Industry trade show firm IMEX Group has identified trends that it expects to remain key factors affecting meetings and events in 2016. Following are the six top trends they've selected for next year:
1. The personalization trend will continue. Coca-Cola and Starbucks are already using it, and McDonalds and British Airways are headed in that direction: personalization is hot. The practice was described in December 2015 by leading U.K. marketing title The Drum as "one of the hottest topics in the marketing industry today. Consumers today are living seamlessly across different devices and platforms and today expect a highly personalized experience from brands." People like to be treated as individuals and to tailor how they are treated, whether as an employee or a consumer.
In 2015, Gartner, a market research firm, indicated that this trend will continue to grow and reach its plateau in two to five years. This suggests that this flurry of activity is just a prelude to what might develop next year and beyond.
2. Data and analytics will influence new marketing strategies. Gathering and analyzing information that drills down into the behaviors of individuals and groups is essential to personalization strategies so, in turn, there will be an increased focus in this space. Digital marketing expert Mark Goddard said in Forbes magazine that, in 2016, personalization "will rely heavily on data integration and customer segmentation." Also in Forbes' marketing predictions for 2016, financial technology expert Kevin Brown says: "Marketing and data science will be the new dynamic duo."
3. Face-to-face contact will remain important. The continuing growth of the meetings industry in an era when Skype and video conferencing are established reflects the essential importance and need for F2F contact.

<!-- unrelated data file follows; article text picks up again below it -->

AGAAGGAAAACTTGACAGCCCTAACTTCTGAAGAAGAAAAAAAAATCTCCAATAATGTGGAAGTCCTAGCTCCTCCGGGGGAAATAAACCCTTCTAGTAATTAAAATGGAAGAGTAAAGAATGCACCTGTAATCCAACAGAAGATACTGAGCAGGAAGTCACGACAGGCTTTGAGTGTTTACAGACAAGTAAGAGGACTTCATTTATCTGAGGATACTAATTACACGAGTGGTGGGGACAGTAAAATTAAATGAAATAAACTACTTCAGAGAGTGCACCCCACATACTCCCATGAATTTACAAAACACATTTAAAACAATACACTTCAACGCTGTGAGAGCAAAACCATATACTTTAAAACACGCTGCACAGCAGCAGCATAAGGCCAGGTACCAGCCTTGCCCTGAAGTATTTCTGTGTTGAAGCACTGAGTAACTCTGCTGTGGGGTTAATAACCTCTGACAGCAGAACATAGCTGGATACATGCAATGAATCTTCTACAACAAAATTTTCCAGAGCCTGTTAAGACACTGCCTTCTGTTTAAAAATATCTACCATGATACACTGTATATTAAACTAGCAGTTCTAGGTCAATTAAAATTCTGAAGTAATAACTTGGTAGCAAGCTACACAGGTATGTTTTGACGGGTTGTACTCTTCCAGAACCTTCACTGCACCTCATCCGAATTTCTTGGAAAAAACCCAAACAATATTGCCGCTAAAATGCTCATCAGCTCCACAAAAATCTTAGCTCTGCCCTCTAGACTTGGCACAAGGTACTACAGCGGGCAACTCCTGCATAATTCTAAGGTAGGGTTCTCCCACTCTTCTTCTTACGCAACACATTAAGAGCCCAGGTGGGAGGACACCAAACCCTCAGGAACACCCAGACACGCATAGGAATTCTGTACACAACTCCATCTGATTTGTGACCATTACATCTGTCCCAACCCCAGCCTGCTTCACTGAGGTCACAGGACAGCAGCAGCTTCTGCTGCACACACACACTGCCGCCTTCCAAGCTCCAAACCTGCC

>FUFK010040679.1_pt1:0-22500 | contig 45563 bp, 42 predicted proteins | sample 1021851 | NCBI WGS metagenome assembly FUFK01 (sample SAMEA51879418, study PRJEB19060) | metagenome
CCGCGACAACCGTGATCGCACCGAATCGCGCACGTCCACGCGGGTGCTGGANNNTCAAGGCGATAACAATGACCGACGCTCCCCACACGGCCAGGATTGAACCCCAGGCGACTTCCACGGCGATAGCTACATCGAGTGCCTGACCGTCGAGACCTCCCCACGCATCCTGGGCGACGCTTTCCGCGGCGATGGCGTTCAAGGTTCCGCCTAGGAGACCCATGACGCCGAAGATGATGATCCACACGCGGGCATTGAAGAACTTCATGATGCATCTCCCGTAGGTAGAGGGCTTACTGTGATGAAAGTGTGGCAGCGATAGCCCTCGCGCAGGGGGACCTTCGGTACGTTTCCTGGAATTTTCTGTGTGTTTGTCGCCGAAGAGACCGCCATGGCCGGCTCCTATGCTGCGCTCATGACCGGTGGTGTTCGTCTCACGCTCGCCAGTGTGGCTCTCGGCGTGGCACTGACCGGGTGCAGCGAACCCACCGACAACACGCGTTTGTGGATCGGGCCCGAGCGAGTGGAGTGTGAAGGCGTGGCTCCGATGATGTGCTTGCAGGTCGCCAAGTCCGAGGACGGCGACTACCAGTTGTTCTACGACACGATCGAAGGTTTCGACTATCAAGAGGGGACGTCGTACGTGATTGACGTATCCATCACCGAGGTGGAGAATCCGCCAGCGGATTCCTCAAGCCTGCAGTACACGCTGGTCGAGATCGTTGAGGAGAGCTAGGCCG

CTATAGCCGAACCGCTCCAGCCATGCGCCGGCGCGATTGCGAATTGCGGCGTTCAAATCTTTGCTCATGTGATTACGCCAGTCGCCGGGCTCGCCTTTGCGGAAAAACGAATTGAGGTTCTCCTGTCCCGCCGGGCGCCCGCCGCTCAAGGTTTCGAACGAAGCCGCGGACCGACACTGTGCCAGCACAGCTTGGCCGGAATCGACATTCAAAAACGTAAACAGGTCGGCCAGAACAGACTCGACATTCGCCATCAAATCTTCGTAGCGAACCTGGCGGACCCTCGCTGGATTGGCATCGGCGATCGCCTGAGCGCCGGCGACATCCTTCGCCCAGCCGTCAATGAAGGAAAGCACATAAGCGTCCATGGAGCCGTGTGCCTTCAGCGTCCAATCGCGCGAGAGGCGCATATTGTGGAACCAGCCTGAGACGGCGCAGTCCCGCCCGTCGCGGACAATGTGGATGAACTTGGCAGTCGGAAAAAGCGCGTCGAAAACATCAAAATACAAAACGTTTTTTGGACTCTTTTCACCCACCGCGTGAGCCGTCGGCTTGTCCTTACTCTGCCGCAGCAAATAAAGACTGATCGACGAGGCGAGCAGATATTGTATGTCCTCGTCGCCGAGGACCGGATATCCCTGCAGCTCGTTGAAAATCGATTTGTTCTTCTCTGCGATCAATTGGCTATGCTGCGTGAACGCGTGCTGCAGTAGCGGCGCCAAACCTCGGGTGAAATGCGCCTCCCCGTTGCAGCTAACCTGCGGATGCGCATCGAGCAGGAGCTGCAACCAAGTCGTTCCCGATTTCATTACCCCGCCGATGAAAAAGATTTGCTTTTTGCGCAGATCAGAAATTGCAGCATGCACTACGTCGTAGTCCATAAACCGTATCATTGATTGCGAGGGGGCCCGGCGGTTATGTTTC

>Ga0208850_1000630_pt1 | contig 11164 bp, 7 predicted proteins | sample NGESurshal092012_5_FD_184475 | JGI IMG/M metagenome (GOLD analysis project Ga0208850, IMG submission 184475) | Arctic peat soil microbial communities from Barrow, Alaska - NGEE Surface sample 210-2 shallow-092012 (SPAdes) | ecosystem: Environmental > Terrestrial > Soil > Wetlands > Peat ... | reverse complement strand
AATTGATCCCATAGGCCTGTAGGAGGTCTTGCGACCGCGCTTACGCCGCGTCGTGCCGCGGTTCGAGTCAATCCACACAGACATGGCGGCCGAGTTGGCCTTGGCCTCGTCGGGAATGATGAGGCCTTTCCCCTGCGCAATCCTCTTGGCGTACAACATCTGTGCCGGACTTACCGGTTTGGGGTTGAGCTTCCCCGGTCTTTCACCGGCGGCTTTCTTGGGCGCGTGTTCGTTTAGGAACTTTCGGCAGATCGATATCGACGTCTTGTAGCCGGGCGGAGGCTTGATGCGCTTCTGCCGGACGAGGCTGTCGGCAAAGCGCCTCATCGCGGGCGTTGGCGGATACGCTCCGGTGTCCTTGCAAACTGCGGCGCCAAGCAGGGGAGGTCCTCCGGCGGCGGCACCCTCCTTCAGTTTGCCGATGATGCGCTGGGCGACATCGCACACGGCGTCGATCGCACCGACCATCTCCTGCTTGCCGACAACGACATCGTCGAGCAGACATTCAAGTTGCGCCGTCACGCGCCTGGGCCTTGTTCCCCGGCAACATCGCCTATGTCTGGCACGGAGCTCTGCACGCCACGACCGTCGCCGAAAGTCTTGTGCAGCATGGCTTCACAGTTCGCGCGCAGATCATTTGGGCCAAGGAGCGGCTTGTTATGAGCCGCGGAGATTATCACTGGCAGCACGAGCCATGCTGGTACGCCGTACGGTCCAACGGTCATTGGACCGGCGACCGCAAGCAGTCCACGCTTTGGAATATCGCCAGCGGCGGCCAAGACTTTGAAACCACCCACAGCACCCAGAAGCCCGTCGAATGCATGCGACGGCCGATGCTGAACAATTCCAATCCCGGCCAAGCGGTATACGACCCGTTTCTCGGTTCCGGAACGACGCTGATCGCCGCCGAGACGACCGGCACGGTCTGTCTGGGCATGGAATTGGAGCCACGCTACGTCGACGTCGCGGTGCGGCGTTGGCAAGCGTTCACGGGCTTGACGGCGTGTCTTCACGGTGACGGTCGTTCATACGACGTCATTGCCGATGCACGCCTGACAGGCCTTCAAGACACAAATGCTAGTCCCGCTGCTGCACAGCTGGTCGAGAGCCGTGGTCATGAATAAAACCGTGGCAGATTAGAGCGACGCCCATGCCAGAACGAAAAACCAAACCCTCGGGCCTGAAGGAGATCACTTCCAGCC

Similarly, in contrast to the data-driven approach, marketing expert Alan Hart, founder of marketing consultancy avidimpact.com, predicts, "Being human will return to marketing" because "consumers want to be inspired and have meaningful and personal connections with brands to move them to buy products and services."
4. The shared economy will increase its presence in the meetings industry. Consulting firm PwC predicts that the shared economy globally will grow from a value of $15 billion in 2013 to $335 billion in 2025. Within the travel sector, from Airbnb to Uber and Bookalokal to Vizeat, the concept has made enormous inroads among consumers. Next year the meetings industry will be discussing more intensively and proactively how it can and should adapt to this trend and use it cooperatively.
At IMEX in Frankfurt, Germany, in April 2016, this topic is set to be featured throughout the show.
5. Giving back will remain in style. Despite living in an age where spare time seems to be shrinking, the drive to contribute and give back through volunteering and programs such as the Meetings Industry Fund will continue to grow.
In fact in 2013, one in four adults (25 percent) in the U.S. volunteered with an organization, and 62.6 million Americans volunteered nearly 7.7 billion hours in 2014, estimated at a worth of $173 billion, according to the Corporation for National & Community Service.
6. Asia will be a key growth area for new meetings destinations and venues. The importance of this region is endorsed by the latest annual American Express meetings and events industry report, which says that "meetings spending is rising globally, led by the Asia Pacific region with 2.1 percent growth expected."